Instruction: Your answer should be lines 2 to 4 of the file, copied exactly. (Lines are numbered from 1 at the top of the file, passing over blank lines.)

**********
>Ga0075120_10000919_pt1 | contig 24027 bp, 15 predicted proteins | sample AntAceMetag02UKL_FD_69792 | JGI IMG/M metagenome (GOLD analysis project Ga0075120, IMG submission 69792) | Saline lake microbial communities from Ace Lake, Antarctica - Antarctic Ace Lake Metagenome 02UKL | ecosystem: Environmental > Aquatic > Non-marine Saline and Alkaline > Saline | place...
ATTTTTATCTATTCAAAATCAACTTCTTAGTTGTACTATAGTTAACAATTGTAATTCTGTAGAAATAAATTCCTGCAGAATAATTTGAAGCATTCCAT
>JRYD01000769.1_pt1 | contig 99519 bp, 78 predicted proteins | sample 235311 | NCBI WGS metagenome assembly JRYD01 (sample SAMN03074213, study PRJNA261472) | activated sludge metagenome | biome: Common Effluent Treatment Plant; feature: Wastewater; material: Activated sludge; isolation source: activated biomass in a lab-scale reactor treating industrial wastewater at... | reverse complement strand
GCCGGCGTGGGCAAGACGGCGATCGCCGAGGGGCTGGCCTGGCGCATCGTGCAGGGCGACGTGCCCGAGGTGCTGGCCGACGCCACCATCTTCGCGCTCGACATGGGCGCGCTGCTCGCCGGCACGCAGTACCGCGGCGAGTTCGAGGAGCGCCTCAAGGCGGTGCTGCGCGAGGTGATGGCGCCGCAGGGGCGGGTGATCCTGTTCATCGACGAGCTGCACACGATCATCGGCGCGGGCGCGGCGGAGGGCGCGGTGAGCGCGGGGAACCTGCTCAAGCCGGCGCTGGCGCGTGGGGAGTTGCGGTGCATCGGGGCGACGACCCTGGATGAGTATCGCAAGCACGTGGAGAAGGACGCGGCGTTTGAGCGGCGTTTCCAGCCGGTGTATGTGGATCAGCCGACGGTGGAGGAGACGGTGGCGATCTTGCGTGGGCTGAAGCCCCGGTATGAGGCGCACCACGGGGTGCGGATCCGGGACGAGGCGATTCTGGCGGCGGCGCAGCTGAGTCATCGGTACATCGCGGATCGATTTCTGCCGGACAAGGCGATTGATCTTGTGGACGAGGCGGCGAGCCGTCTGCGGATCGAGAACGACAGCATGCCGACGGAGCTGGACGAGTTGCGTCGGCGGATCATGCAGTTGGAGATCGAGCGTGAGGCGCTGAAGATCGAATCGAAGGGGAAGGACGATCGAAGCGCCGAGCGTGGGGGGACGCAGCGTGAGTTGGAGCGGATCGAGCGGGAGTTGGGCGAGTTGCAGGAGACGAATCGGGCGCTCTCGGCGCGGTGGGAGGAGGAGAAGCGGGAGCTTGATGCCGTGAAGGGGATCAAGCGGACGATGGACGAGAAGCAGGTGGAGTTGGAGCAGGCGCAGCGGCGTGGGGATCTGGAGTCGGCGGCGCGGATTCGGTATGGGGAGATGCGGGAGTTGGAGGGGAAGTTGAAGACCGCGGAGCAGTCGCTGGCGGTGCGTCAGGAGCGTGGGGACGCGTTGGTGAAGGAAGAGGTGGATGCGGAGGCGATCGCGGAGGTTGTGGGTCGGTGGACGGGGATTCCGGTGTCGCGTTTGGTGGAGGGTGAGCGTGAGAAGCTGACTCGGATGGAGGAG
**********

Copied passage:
ATTTTTATCTATTCAAAATCAACTTCTTAGTTGTACTATAGTTAACAATTGTAATTCTGTAGAAATAAATTCCTGCAGAATAATTTGAAGCATTCCAT
>JRYD01000769.1_pt1 | contig 99519 bp, 78 predicted proteins | sample 235311 | NCBI WGS metagenome assembly JRYD01 (sample SAMN03074213, study PRJNA261472) | activated sludge metagenome | biome: Common Effluent Treatment Plant; feature: Wastewater; material: Activated sludge; isolation source: activated biomass in a lab-scale reactor treating industrial wastewater at... | reverse complement strand
GCCGGCGTGGGCAAGACGGCGATCGCCGAGGGGCTGGCCTGGCGCATCGTGCAGGGCGACGTGCCCGAGGTGCTGGCCGACGCCACCATCTTCGCGCTCGACATGGGCGCGCTGCTCGCCGGCACGCAGTACCGCGGCGAGTTCGAGGAGCGCCTCAAGGCGGTGCTGCGCGAGGTGATGGCGCCGCAGGGGCGGGTGATCCTGTTCATCGACGAGCTGCACACGATCATCGGCGCGGGCGCGGCGGAGGGCGCGGTGAGCGCGGGGAACCTGCTCAAGCCGGCGCTGGCGCGTGGGGAGTTGCGGTGCATCGGGGCGACGACCCTGGATGAGTATCGCAAGCACGTGGAGAAGGACGCGGCGTTTGAGCGGCGTTTCCAGCCGGTGTATGTGGATCAGCCGACGGTGGAGGAGACGGTGGCGATCTTGCGTGGGCTGAAGCCCCGGTATGAGGCGCACCACGGGGTGCGGATCCGGGACGAGGCGATTCTGGCGGCGGCGCAGCTGAGTCATCGGTACATCGCGGATCGATTTCTGCCGGACAAGGCGATTGATCTTGTGGACGAGGCGGCGAGCCGTCTGCGGATCGAGAACGACAGCATGCCGACGGAGCTGGACGAGTTGCGTCGGCGGATCATGCAGTTGGAGATCGAGCGTGAGGCGCTGAAGATCGAATCGAAGGGGAAGGACGATCGAAGCGCCGAGCGTGGGGGGACGCAGCGTGAGTTGGAGCGGATCGAGCGGGAGTTGGGCGAGTTGCAGGAGACGAATCGGGCGCTCTCGGCGCGGTGGGAGGAGGAGAAGCGGGAGCTTGATGCCGTGAAGGGGATCAAGCGGACGATGGACGAGAAGCAGGTGGAGTTGGAGCAGGCGCAGCGGCGTGGGGATCTGGAGTCGGCGGCGCGGATTCGGTATGGGGAGATGCGGGAGTTGGAGGGGAAGTTGAAGACCGCGGAGCAGTCGCTGGCGGTGCGTCAGGAGCGTGGGGACGCGTTGGTGAAGGAAGAGGTGGATGCGGAGGCGATCGCGGAGGTTGTGGGTCGGTGGACGGGGATTCCGGTGTCGCGTTTGGTGGAGGGTGAGCGTGAGAAGCTGACTCGGATGGAGGAG